Oral antibiotic treatment: Your doctor may recommend a course of antibiotic tablets, which will be taken in combination with suitable topical treatment. Oral antibiotics help the inflamed spots but have no effect on uninflamedspots such as blackheads. Blackheads are helped by gels and creams containing salicylic acid and retinoids. They are suitable for widespread acne because topical treatments may then be difficult to apply properly to all of the affected areas. Antibiotics need to be taken for at least two months and are usually continued until there is no further improvement. Some should not be taken at the same time as food, and others should, so follow the instructions carefullly.
Oral contraceptive treatments: Some types of oral contraceptive tablets help women who have acne. The most effective contain a hormone blocker (for example Cyproterone), which reduces the amount of oil the skin produces. These may take up to four months before they start to work. Yasmin is a saferoption as a contraceptive pill.
Isotretinoin (e.g. RoAccutane): This powerful treatment acts directly on the oil producing glands and can be prescribed only by a dermatologist. Isotretinoin can harm an unborn child. A pregnancy test will therefore be performed and must have been shown to be negative before you can start the treatment. You must also use effective contraception whilst on the treatment and for four weeks afterwards. Recent concerns regarding depression and suicidal feelings may worry some patients. A careful in depth consultation will take place before a course of treatment starts. Dr Loweroutinely starts patients on low dose RoAccutane to reduce its side effects. The dose is then gradually increased.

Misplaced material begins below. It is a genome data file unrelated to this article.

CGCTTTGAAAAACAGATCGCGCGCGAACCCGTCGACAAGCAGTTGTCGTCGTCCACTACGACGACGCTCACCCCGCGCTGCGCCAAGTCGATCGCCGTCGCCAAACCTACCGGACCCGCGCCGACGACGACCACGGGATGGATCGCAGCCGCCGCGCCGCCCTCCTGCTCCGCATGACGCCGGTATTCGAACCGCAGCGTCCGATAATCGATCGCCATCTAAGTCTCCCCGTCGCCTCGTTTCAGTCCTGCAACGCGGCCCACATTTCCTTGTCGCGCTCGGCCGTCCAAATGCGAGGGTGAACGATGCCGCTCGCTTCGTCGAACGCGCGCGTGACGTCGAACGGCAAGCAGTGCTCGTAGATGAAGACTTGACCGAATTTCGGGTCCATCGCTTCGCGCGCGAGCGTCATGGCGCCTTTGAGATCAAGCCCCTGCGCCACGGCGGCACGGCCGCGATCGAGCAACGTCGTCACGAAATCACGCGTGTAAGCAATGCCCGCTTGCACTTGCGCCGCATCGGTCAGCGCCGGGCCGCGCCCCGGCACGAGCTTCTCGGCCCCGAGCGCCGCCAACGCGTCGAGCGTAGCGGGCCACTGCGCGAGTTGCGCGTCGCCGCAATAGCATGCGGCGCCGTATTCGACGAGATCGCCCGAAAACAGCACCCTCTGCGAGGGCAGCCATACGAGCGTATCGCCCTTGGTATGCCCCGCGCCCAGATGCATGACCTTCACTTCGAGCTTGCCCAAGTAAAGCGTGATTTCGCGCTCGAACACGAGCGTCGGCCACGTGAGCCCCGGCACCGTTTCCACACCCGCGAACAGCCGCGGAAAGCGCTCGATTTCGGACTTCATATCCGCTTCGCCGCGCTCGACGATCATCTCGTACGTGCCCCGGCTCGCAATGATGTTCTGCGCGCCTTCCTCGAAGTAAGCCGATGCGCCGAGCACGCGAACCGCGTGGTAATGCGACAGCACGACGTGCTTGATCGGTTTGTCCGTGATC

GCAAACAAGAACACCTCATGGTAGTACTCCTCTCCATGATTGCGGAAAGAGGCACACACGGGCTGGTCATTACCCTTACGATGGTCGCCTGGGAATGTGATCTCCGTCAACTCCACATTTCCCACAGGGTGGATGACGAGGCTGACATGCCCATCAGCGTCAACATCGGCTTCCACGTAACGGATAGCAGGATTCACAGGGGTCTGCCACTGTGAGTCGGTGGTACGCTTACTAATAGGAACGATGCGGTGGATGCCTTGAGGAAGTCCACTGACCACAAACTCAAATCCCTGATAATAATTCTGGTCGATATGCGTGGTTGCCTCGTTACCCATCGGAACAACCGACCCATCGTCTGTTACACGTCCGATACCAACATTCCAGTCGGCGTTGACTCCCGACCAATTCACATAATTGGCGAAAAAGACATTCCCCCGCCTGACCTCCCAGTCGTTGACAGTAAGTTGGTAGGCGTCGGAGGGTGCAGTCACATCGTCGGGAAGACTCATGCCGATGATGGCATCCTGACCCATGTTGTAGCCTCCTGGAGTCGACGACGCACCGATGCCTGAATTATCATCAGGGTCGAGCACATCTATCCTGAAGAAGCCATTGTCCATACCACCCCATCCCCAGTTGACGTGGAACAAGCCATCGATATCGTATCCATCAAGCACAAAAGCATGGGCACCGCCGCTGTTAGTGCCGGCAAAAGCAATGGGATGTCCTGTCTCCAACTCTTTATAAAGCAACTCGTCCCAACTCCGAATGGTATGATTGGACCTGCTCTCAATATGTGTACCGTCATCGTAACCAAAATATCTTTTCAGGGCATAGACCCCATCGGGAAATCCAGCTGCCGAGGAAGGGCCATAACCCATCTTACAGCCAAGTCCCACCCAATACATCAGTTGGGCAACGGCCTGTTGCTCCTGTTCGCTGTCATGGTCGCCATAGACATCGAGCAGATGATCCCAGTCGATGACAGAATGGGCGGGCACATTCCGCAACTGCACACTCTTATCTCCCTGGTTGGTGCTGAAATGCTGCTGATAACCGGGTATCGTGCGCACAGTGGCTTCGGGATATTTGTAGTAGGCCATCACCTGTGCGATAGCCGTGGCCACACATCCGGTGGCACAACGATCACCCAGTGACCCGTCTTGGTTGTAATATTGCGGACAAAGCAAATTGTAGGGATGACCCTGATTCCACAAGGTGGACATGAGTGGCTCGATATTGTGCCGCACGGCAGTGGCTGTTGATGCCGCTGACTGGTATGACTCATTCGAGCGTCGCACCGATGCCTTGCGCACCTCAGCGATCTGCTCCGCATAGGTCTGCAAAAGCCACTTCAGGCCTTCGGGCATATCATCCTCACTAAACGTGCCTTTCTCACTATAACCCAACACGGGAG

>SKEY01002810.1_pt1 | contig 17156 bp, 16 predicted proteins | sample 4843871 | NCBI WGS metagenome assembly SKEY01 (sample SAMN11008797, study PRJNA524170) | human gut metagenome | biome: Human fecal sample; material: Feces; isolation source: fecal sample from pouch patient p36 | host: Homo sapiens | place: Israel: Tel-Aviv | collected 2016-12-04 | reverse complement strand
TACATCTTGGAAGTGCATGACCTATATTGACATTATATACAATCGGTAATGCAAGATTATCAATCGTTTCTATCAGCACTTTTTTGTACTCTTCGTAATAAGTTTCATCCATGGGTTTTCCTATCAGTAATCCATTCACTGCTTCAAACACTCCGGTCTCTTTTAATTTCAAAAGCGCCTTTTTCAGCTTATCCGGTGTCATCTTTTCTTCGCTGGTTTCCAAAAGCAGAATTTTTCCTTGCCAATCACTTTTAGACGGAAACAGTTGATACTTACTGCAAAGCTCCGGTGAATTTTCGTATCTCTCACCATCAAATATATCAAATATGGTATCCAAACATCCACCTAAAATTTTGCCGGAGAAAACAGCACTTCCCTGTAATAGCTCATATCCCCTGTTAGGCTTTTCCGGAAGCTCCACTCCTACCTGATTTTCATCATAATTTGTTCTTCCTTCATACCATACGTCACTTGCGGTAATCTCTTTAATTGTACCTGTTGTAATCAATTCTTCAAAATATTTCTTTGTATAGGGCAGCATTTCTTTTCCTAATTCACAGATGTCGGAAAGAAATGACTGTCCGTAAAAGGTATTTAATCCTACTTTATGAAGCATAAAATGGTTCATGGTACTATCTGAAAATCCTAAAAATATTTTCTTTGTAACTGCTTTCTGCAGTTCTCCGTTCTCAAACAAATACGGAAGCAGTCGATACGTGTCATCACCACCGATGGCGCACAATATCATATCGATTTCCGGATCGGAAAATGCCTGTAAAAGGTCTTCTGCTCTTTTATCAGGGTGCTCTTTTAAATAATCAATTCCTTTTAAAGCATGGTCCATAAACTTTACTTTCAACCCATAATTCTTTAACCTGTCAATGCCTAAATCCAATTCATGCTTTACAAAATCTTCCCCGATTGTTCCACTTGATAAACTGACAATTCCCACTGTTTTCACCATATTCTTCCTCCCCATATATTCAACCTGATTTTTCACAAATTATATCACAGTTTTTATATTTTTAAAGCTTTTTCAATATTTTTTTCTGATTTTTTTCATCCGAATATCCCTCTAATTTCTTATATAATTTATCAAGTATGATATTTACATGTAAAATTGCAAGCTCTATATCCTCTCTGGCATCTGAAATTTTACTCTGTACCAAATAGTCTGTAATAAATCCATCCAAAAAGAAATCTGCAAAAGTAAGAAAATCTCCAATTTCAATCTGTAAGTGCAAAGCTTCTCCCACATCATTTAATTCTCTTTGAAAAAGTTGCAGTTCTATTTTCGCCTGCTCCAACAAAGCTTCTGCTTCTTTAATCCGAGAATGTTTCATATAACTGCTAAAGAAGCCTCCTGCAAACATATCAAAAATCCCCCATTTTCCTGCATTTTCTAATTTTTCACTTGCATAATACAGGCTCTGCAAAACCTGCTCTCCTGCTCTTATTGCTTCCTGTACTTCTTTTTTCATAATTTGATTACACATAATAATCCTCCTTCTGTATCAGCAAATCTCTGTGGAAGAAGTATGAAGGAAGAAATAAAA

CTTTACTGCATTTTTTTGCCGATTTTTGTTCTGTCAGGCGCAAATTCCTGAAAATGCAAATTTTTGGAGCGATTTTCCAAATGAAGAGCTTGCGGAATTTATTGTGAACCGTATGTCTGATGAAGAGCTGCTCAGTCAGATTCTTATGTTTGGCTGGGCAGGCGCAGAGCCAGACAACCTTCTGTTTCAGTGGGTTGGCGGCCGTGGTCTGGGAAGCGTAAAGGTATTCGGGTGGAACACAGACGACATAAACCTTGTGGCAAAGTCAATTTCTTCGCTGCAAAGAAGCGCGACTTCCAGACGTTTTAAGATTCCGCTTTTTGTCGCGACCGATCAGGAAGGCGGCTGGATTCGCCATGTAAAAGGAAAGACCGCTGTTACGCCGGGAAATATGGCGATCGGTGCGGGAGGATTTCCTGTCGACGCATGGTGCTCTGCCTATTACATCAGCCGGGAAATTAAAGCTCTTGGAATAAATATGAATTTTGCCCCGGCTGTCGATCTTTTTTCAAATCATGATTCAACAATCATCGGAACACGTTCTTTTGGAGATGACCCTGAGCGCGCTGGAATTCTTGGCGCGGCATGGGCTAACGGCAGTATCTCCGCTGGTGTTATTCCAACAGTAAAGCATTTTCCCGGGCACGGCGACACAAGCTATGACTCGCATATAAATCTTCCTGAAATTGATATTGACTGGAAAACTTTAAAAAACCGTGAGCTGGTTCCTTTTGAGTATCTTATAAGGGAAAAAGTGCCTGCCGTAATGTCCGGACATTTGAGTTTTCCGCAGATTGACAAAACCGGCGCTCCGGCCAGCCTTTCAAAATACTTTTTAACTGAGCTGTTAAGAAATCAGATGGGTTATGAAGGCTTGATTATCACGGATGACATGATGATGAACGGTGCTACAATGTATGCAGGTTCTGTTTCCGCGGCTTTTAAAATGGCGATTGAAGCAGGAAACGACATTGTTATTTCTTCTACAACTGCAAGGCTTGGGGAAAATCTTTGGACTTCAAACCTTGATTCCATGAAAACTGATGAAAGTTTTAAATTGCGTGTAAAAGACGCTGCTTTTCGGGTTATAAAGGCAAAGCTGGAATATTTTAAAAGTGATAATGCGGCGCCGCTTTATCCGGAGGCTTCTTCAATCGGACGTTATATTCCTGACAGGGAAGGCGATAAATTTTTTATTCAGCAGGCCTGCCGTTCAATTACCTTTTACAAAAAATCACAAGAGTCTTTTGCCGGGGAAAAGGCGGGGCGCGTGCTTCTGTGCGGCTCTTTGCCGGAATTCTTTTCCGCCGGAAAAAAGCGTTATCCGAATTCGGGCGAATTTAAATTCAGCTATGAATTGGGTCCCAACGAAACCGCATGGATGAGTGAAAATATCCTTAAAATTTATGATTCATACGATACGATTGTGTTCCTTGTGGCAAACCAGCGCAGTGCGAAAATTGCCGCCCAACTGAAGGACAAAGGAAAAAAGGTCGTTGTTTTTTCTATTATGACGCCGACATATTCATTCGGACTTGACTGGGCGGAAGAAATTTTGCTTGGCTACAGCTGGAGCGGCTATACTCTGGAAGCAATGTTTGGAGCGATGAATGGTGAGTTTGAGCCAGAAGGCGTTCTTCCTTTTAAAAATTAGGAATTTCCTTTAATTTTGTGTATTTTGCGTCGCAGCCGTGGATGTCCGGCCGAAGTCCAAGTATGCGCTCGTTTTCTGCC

Other treatments: Recent advances in acne treatment include light and laser therapy various chemical peels and gentle microdermabrasion. At present, only very limited light treatment is available on the NHS. However trials of light and laser treatments for acne have shown promising results.
What can I do?
- However your acne affects you, it is important to take action and start on treatment to control it as soon as it appears. This helps to avoid permanent scarring.
- Expect to use your treatments for at least two months before you see much improvement. Make sure you understand how to use them correctly so you get the maximum benefit.
- Some topical treatments may dry or irritate the skin when you start using them. An oil free moisturiser should help, but you may also have to cut down the frequency with which you put the treatment on.
- Wear oil-free, water-based make-up and choose products that are labelled as being 'non-comedogenic' (should not cause whiteheads or blackheads) or 'non-acnegenic' (should not cause acne). Remove them at night with a gentle cleanser and water. Scrubbing too hard can irritate the skin and make your acne worse.
- Remember that squeezing spots usually aggravates them.
- An acne treatment programme, for exampleour Cranley Clinic Acne Protocol with our medical aestheticians can help. This programme usually consists of the following but can vary for the individual patient needs: